What’s at Stake?
In 2020, nearly a quarter (24%) of active-duty service members were food insecure, according to the U.S. Department of Defense.i Junior enlisted service members were at the highest risk of experiencing food insecurity.
Service members often face distinct challenges that make it difficult to access the food they need to thrive, including limited income, a high cost of living and other financial commitments.ii Frequent mandatory moves, occupational licensing issues for military spouses and the low pay scale for enlisted members also contribute to military food insecurity.
Food insecurity in the military ranks can cause health issues for service members and negatively impact military readiness.
The brave individuals who wear our country’s uniform make sacrifices every day. We have an obligation to ensure they do not have to worry about whether they can keep food on the table. Food banks across the country are stepping up to support military members and their families on and off base. But to end military hunger, we urge the federal government to take additional, crucial steps to better support our troops.
- Some of the factors that can make it hard for members of the military to afford sufficient food for themselves and their families include low salaries for enlisted members, high rates of unemployment for military spouses due to the transitory nature of the military, the high cost of living near many military bases across the country and the high cost of child care.
- Nearly half of the students at Department of Defense schools in the U.S. were eligible for free or reduced-price meals during the 2014-15 school year.iii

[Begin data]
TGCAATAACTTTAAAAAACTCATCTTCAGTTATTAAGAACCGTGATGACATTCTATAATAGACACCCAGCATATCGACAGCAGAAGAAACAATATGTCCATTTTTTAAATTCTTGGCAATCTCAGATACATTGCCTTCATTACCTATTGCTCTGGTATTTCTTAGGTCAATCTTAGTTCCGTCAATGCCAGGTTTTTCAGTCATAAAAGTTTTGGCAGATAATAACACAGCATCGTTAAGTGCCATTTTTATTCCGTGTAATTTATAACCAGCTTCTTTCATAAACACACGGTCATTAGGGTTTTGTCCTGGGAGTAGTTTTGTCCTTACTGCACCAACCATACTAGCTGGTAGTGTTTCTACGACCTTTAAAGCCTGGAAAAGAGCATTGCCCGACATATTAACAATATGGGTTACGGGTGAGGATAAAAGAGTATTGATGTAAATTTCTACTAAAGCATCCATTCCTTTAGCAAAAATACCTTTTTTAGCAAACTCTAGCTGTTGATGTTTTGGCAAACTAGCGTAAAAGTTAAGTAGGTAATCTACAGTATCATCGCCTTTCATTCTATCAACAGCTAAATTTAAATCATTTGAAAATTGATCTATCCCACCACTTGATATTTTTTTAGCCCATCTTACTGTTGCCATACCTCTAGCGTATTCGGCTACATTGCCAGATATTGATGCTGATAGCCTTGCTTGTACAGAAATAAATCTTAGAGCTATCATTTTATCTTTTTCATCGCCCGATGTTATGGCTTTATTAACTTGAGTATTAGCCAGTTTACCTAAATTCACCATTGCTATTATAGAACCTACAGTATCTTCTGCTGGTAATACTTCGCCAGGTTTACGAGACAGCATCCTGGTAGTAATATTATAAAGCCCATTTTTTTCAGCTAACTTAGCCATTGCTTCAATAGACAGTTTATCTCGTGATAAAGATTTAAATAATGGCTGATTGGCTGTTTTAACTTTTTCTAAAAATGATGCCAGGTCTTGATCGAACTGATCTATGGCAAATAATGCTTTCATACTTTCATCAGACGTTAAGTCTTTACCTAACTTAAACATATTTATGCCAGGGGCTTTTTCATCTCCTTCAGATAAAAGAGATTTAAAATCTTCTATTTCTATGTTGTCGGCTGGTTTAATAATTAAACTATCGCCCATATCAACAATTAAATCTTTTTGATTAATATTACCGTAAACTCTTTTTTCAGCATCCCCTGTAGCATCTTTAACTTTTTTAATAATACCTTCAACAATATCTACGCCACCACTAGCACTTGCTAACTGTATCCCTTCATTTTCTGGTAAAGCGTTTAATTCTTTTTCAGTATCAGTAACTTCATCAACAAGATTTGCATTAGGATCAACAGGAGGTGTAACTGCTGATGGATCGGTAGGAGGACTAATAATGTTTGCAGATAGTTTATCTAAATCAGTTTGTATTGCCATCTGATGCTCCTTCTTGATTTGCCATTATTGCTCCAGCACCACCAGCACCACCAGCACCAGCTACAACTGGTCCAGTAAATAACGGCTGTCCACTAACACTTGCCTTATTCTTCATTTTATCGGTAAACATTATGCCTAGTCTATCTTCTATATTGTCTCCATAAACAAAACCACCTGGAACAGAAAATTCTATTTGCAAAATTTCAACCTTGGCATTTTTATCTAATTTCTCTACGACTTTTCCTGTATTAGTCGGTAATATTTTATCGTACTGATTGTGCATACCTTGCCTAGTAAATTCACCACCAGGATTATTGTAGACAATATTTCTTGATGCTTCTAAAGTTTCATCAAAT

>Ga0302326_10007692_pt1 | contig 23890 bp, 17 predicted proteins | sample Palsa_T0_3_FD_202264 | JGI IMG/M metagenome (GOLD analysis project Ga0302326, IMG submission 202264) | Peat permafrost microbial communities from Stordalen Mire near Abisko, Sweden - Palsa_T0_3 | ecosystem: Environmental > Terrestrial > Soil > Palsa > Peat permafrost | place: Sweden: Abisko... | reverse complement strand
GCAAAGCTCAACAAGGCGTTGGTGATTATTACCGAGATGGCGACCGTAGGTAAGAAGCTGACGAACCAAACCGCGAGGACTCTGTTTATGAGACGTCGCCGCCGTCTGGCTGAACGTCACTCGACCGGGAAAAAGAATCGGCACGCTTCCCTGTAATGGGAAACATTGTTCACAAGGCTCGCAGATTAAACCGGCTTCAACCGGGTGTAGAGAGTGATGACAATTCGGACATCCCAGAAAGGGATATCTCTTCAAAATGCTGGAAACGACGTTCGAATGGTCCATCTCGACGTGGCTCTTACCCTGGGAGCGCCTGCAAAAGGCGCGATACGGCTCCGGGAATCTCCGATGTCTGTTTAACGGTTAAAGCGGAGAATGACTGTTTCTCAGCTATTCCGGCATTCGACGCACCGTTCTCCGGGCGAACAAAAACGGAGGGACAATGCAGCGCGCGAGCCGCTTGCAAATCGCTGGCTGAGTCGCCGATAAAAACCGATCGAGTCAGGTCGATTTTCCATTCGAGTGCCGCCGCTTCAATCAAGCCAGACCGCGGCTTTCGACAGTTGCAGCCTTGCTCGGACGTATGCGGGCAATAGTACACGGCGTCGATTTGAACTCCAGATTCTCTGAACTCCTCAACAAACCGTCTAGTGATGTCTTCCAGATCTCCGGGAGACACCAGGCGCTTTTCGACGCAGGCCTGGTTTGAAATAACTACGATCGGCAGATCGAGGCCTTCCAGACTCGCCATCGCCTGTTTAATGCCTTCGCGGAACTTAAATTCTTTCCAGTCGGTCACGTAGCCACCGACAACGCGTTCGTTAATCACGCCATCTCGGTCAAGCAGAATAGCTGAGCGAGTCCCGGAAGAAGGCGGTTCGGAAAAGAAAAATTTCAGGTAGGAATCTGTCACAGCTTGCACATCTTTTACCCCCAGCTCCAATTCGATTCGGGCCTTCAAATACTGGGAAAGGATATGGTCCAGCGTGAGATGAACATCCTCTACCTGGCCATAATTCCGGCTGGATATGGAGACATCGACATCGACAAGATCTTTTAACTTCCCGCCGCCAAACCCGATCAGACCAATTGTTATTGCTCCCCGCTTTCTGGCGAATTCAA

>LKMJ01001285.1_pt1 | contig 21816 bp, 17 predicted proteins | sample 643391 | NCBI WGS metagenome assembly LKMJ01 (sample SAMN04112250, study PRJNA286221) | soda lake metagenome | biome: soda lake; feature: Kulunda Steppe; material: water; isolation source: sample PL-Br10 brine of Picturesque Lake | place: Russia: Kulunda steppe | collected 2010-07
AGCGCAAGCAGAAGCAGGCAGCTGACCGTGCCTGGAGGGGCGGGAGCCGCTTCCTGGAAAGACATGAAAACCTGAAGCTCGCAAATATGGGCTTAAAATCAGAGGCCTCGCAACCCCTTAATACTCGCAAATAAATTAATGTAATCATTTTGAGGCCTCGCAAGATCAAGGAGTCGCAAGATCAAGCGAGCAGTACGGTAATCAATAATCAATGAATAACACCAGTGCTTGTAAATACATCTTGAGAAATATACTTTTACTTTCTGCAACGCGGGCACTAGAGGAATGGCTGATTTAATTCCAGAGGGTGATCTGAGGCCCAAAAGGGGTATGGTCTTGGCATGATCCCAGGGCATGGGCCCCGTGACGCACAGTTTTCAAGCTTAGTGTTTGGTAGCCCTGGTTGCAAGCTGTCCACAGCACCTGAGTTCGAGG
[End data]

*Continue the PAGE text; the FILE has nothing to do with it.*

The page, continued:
- Supplemental Nutrition Assistance Program (SNAP) eligibility is determined differently for service members who live on a military base and those who live off base. When active-duty military members live off base, they receive a housing stipend—the Basic Allowance for Housing (BAH)—from the Department of Defense. The amount of money the BAH provides is based on housing costs in the locality where they live.iv When factored into the SNAP eligibility calculation, the financial benefit provided by the BAH disqualifies many service members from receiving SNAP benefits.
- In 2019, less than 2% of active-duty service members lived in households that received SNAP benefits, despite high rates of food insecurity among this population.v
What’s Feeding America Doing?
We are calling on Congress to address military hunger in the fiscal year 2023 National Defense Authorization Act (NDAA) by including provisions that expand eligibility for the Basic Needs Allowance.
Congress should expand the Basic Needs Allowance (BNA) by including in the final NDAA:
- The House-passed provision that excludes the Basic Allowance for Housing from the gross income calculation for BNA eligibility.
- The Senate provision that extends BNA eligibility to households making less than 150% of the federal poverty level (an increase from the current 130% threshold).
i. Office of the Under Secretary for Personnel & Readiness, U.S. Department of Defense. “Strengthening Food Security in the Force: Strategy and Roadmap.“ July 2022. https://media.defense.gov/2022/Jul/14/2003035423/-1/-1/1/STRENGTHENING-FOOD-SECURITY-IN-THE-FORCE-STRATEGY-AND-ROADMAP.PDF.
ii. Blue Star Families. “Military Family Lifestyle Survey.” 2020. https://www.bluestarfam.org/wp-content/uploads/2021/03/BSF_MFLS_CompReport_FULL.pdf.
iii. Government Accountability Office. “MILITARY PERSONNEL DOD Needs More Complete Data on Active-Duty Servicemembers’ Use of Food Assistance Programs.” July 2016. http://www.gao.gov/assets/680/678474.pdf.
iv. Veteran.com “SNAP Benefits.” Accessed on October 26, 2022. http://www.militarybenefits.info/snap-benefits/.
v. U.S. Department of Agriculture, Food and Nutrition Service. “Military and Veteran Families.” Accessed on October 7, 2022. https://www.fns.usda.gov/military-and-veteran-families.